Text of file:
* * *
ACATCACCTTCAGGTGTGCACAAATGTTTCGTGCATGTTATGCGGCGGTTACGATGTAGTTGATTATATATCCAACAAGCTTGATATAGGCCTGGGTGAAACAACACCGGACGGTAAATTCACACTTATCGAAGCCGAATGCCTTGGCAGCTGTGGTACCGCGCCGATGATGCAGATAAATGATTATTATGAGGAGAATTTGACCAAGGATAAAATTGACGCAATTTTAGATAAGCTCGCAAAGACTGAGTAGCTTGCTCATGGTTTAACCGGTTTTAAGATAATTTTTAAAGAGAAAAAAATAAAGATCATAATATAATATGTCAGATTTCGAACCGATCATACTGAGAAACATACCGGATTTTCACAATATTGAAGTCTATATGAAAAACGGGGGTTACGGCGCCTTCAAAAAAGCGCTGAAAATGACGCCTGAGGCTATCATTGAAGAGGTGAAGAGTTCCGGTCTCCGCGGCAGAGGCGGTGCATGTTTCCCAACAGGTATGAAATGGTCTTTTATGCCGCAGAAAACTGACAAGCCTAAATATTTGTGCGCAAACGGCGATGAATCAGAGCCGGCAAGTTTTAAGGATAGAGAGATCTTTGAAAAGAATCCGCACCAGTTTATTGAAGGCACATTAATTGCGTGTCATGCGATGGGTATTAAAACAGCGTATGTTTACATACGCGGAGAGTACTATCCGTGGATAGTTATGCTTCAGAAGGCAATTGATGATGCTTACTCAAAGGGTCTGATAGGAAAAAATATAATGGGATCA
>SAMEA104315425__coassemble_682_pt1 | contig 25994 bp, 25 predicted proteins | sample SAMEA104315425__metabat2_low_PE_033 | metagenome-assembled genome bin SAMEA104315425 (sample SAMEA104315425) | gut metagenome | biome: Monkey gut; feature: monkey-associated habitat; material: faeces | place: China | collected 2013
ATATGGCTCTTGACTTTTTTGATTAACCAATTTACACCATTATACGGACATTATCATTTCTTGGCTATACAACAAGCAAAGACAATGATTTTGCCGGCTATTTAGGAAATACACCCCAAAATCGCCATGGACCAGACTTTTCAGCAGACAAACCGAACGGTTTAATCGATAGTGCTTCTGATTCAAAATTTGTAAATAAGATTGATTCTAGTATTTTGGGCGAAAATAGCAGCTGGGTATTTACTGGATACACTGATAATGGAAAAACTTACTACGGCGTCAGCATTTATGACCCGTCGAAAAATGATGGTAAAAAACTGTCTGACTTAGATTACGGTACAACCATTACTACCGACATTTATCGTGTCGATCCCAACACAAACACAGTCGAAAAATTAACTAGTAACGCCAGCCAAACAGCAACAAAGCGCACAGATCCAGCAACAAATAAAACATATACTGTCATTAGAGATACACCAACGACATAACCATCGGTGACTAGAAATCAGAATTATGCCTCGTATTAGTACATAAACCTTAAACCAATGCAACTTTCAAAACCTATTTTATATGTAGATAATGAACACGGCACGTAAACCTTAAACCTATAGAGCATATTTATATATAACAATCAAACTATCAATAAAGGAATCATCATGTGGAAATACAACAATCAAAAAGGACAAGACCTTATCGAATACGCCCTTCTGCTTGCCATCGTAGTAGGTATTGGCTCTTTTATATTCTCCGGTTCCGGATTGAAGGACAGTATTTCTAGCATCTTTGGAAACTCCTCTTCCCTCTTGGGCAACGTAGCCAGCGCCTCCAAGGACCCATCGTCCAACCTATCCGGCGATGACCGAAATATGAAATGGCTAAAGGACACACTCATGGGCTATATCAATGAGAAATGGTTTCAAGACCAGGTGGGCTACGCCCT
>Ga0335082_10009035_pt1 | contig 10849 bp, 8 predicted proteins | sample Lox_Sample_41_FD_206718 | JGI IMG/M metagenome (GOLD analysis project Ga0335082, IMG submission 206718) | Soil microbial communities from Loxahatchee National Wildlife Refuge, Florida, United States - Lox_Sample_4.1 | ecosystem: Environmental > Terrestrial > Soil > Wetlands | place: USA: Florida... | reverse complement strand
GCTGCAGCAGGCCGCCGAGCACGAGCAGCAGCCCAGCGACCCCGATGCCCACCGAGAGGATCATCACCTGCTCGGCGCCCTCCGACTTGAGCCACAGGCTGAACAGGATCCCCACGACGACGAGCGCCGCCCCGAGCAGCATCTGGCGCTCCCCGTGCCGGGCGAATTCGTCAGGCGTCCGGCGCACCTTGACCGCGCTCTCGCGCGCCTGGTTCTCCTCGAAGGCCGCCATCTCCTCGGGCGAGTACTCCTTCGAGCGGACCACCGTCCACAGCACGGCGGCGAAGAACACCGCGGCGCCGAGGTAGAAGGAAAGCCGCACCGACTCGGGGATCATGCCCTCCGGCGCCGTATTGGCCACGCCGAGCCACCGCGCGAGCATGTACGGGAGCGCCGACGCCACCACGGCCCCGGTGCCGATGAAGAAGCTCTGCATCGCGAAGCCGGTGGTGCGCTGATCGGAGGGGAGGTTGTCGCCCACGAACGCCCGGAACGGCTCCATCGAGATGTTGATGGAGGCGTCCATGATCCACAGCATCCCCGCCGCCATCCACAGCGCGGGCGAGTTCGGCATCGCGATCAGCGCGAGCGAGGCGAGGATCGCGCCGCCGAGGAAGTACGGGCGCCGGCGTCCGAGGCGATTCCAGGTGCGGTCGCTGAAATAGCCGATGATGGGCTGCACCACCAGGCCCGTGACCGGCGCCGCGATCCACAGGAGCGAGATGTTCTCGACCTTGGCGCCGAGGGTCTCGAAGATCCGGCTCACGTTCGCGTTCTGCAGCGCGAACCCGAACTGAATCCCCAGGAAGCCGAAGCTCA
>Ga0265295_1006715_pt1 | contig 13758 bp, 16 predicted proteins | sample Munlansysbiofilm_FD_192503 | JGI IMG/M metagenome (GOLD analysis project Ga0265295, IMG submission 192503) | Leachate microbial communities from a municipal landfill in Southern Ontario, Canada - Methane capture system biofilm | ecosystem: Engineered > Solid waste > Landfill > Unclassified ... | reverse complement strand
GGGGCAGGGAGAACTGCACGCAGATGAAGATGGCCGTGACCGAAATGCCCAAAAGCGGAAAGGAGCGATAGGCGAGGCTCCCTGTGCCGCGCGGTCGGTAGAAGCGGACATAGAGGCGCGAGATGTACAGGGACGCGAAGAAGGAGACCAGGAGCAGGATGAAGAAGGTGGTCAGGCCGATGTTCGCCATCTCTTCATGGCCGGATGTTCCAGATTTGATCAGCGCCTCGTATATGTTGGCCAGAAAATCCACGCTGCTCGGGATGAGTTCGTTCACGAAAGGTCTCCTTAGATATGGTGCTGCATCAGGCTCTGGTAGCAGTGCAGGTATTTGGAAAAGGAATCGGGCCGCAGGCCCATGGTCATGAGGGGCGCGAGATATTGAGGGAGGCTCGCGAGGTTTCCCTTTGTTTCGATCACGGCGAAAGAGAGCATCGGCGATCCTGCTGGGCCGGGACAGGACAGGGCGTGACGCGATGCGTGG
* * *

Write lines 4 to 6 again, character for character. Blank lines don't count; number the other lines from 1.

>Ga0335082_10009035_pt1 | contig 10849 bp, 8 predicted proteins | sample Lox_Sample_41_FD_206718 | JGI IMG/M metagenome (GOLD analysis project Ga0335082, IMG submission 206718) | Soil microbial communities from Loxahatchee National Wildlife Refuge, Florida, United States - Lox_Sample_4.1 | ecosystem: Environmental > Terrestrial > Soil > Wetlands | place: USA: Florida... | reverse complement strand
GCTGCAGCAGGCCGCCGAGCACGAGCAGCAGCCCAGCGACCCCGATGCCCACCGAGAGGATCATCACCTGCTCGGCGCCCTCCGACTTGAGCCACAGGCTGAACAGGATCCCCACGACGACGAGCGCCGCCCCGAGCAGCATCTGGCGCTCCCCGTGCCGGGCGAATTCGTCAGGCGTCCGGCGCACCTTGACCGCGCTCTCGCGCGCCTGGTTCTCCTCGAAGGCCGCCATCTCCTCGGGCGAGTACTCCTTCGAGCGGACCACCGTCCACAGCACGGCGGCGAAGAACACCGCGGCGCCGAGGTAGAAGGAAAGCCGCACCGACTCGGGGATCATGCCCTCCGGCGCCGTATTGGCCACGCCGAGCCACCGCGCGAGCATGTACGGGAGCGCCGACGCCACCACGGCCCCGGTGCCGATGAAGAAGCTCTGCATCGCGAAGCCGGTGGTGCGCTGATCGGAGGGGAGGTTGTCGCCCACGAACGCCCGGAACGGCTCCATCGAGATGTTGATGGAGGCGTCCATGATCCACAGCATCCCCGCCGCCATCCACAGCGCGGGCGAGTTCGGCATCGCGATCAGCGCGAGCGAGGCGAGGATCGCGCCGCCGAGGAAGTACGGGCGCCGGCGTCCGAGGCGATTCCAGGTGCGGTCGCTGAAATAGCCGATGATGGGCTGCACCACCAGGCCCGTGACCGGCGCCGCGATCCACAGGAGCGAGATGTTCTCGACCTTGGCGCCGAGGGTCTCGAAGATCCGGCTCACGTTCGCGTTCTGCAGCGCGAACCCGAACTGAATCCCCAGGAAGCCGAAGCTCA
>Ga0265295_1006715_pt1 | contig 13758 bp, 16 predicted proteins | sample Munlansysbiofilm_FD_192503 | JGI IMG/M metagenome (GOLD analysis project Ga0265295, IMG submission 192503) | Leachate microbial communities from a municipal landfill in Southern Ontario, Canada - Methane capture system biofilm | ecosystem: Engineered > Solid waste > Landfill > Unclassified ... | reverse complement strand